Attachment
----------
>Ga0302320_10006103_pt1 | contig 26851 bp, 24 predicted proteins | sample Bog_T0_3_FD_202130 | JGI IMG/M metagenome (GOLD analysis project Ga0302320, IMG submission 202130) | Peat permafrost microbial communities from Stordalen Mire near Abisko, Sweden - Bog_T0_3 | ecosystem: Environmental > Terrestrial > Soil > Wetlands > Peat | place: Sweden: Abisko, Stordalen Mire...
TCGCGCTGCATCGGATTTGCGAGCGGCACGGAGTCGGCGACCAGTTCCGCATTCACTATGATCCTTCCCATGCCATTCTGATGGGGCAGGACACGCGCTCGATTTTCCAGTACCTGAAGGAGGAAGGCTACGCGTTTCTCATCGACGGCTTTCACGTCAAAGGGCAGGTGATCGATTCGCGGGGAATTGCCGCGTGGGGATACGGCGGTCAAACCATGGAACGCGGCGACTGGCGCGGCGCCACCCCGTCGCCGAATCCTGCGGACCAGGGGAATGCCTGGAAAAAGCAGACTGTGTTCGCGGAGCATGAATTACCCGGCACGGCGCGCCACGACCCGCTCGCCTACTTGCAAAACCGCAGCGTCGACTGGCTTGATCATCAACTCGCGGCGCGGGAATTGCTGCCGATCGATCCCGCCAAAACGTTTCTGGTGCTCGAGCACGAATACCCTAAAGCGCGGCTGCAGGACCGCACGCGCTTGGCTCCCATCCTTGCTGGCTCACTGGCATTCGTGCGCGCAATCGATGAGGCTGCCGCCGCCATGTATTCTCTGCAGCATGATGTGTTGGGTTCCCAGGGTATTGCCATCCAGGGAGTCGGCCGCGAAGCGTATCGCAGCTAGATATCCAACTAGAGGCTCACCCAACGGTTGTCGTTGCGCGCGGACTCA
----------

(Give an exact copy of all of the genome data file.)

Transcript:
>Ga0302320_10006103_pt1 | contig 26851 bp, 24 predicted proteins | sample Bog_T0_3_FD_202130 | JGI IMG/M metagenome (GOLD analysis project Ga0302320, IMG submission 202130) | Peat permafrost microbial communities from Stordalen Mire near Abisko, Sweden - Bog_T0_3 | ecosystem: Environmental > Terrestrial > Soil > Wetlands > Peat | place: Sweden: Abisko, Stordalen Mire...
TCGCGCTGCATCGGATTTGCGAGCGGCACGGAGTCGGCGACCAGTTCCGCATTCACTATGATCCTTCCCATGCCATTCTGATGGGGCAGGACACGCGCTCGATTTTCCAGTACCTGAAGGAGGAAGGCTACGCGTTTCTCATCGACGGCTTTCACGTCAAAGGGCAGGTGATCGATTCGCGGGGAATTGCCGCGTGGGGATACGGCGGTCAAACCATGGAACGCGGCGACTGGCGCGGCGCCACCCCGTCGCCGAATCCTGCGGACCAGGGGAATGCCTGGAAAAAGCAGACTGTGTTCGCGGAGCATGAATTACCCGGCACGGCGCGCCACGACCCGCTCGCCTACTTGCAAAACCGCAGCGTCGACTGGCTTGATCATCAACTCGCGGCGCGGGAATTGCTGCCGATCGATCCCGCCAAAACGTTTCTGGTGCTCGAGCACGAATACCCTAAAGCGCGGCTGCAGGACCGCACGCGCTTGGCTCCCATCCTTGCTGGCTCACTGGCATTCGTGCGCGCAATCGATGAGGCTGCCGCCGCCATGTATTCTCTGCAGCATGATGTGTTGGGTTCCCAGGGTATTGCCATCCAGGGAGTCGGCCGCGAAGCGTATCGCAGCTAGATATCCAACTAGAGGCTCACCCAACGGTTGTCGTTGCGCGCGGACTCA